Bray and Kerwin on Penalties

In comments, I referred to Dr. Ken Bray’s book, How To Score: Science and the Beautiful Game. Warmly recommended – even the relatively weak chapter on psychology, which at least gets beyond the English obsession with “motivation” and “inspiration”, and gives you a good idea of what it was Erickson was trying to achieve and why it might have gone wrong in the end.
Here is a summary of his and David Kerwin’s excellent breakdown of the physical penalty kick, complete with diagram.

5 Replies to “Bray and Kerwin on Penalties”

  1. My point about taking penaly kicks as though they are corners in penalty shoot outs ie with an angled run up is the way that this allows you to swing through the ball naturally putting it either side of the goalkeeper off the ground. This makes it easier for people who are not regular penalty takers to practise it. You can also hit the ball with power. Having the ball in front of you and running towards the goalkeepr is avoided. You’re running past him as it were and delivering a lateral blow. It’s far less one on one. Plus he can’t guess which side you are going to put it. You bend the ball effortlessly by swinging through it. Mental preparation is another thing, but your body is in a better shape when you do it my way.

  2. The unsaveable zone is 28% of the goal’s area. Of the remaining 72%, half will be in practice “unsaveable” if the goalie dives the other way. So a total of 54% is unsaveable if all you ask of the penalty taker is that he hits it randomly but “on target”: the odds favour the penalty taker subject to that modest requirement that he be “on target”.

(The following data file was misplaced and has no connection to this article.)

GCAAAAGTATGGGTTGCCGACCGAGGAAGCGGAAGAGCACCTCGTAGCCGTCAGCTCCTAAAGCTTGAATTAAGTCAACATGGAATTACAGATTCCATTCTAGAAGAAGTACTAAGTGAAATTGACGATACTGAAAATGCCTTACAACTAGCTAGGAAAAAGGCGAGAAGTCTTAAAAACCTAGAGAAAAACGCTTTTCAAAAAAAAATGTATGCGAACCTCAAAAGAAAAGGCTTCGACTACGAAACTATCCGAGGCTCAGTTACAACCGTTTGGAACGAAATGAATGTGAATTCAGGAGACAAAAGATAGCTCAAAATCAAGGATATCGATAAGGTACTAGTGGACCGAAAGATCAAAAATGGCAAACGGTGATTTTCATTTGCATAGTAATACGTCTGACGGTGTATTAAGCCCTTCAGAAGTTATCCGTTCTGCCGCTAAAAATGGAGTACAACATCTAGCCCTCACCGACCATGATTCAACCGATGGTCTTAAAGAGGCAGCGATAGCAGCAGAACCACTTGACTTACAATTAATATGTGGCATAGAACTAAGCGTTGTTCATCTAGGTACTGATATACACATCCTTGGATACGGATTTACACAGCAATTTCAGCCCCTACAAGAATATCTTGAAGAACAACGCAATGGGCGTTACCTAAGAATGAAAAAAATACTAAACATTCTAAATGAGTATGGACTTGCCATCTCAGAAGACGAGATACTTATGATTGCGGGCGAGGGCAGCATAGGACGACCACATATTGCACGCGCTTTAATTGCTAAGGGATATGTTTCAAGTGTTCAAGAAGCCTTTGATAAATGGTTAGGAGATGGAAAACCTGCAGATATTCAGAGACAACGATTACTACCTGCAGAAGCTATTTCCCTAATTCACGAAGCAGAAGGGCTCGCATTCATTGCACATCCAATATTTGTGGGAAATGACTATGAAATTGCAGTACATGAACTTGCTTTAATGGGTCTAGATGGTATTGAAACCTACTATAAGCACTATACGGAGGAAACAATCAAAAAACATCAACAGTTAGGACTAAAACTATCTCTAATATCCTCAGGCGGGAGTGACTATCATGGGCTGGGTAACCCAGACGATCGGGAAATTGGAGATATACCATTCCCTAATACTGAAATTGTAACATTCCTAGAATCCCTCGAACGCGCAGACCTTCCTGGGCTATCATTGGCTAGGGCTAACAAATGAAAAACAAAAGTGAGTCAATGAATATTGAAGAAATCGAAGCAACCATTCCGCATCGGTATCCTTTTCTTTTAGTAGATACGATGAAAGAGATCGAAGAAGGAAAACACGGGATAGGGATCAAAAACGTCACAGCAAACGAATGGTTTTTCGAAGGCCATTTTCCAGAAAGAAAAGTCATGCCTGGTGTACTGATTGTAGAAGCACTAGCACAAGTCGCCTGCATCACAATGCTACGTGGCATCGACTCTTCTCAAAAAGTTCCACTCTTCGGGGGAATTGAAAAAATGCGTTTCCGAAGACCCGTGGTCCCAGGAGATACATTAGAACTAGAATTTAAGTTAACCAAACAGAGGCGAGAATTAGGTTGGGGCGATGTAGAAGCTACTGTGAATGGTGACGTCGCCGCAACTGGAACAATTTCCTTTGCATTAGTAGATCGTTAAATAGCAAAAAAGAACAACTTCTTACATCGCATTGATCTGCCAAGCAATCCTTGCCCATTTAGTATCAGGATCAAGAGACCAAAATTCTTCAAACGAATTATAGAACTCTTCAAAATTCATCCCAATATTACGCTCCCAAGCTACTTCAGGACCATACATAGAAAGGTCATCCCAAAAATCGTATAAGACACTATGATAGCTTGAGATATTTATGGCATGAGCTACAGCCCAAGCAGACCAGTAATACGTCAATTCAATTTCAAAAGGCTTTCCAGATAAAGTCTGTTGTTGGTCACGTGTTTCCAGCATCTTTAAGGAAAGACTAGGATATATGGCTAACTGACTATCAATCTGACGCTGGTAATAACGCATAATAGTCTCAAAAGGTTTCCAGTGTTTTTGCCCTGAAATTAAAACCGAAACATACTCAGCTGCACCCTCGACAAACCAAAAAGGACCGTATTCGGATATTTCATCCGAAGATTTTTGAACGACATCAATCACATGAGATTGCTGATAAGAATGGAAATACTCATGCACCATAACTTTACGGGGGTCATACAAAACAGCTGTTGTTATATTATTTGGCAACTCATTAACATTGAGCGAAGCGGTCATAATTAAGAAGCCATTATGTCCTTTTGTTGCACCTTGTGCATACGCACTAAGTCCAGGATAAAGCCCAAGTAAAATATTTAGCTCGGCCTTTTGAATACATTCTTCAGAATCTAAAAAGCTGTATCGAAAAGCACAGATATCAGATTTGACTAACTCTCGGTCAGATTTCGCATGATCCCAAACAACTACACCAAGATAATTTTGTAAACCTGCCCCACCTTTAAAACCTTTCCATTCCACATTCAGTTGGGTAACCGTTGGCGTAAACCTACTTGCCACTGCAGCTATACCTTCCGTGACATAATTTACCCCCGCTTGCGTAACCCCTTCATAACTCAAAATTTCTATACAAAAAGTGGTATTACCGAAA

3. Dearie Me, you’re talking about percentages, but we want is a successful penalty not one with a 54% chance of going in.

  4. The fact remains that every single member of the England squad in 2006, 2004, 1998, 1996 and 1990 was technically equipped to score a penalty. Technique just isn’t our weakness when it comes to penalties. Michael Owen was right when he said that you can practice your technique all day, but it’s not going to help you in a shoot-out situation in which you can no longer feel your legs (through fear, not through fatigue).
    One of the ongoing themes in Vialli’s “The Italian Job” is that Italian players regard what they do as a job, the English regard it as a game, and therein I suspect are to be found psychological differences and distinctions by the bucketload.

  5. I’m suggesting the swing through is a more automatic/robotic movement hence easier to perform when under stress. I lived in Italy for ten years so I do know where Vialli’s coming from. He put more muscle on with creatine and weights than any footballer I’ve ever seen so he certainly took his job seriously. He was also famously from a privileged background which may colour his remarks. But on the whole I think I accept what you say. Sandro Altobelli captain of Inter (who else) once said after four games of one season in which the team had not played well and had some poor results “Of course we can’t win the title this year.” He later became a Christain Democrat local politician. Another job!!

Comments are closed.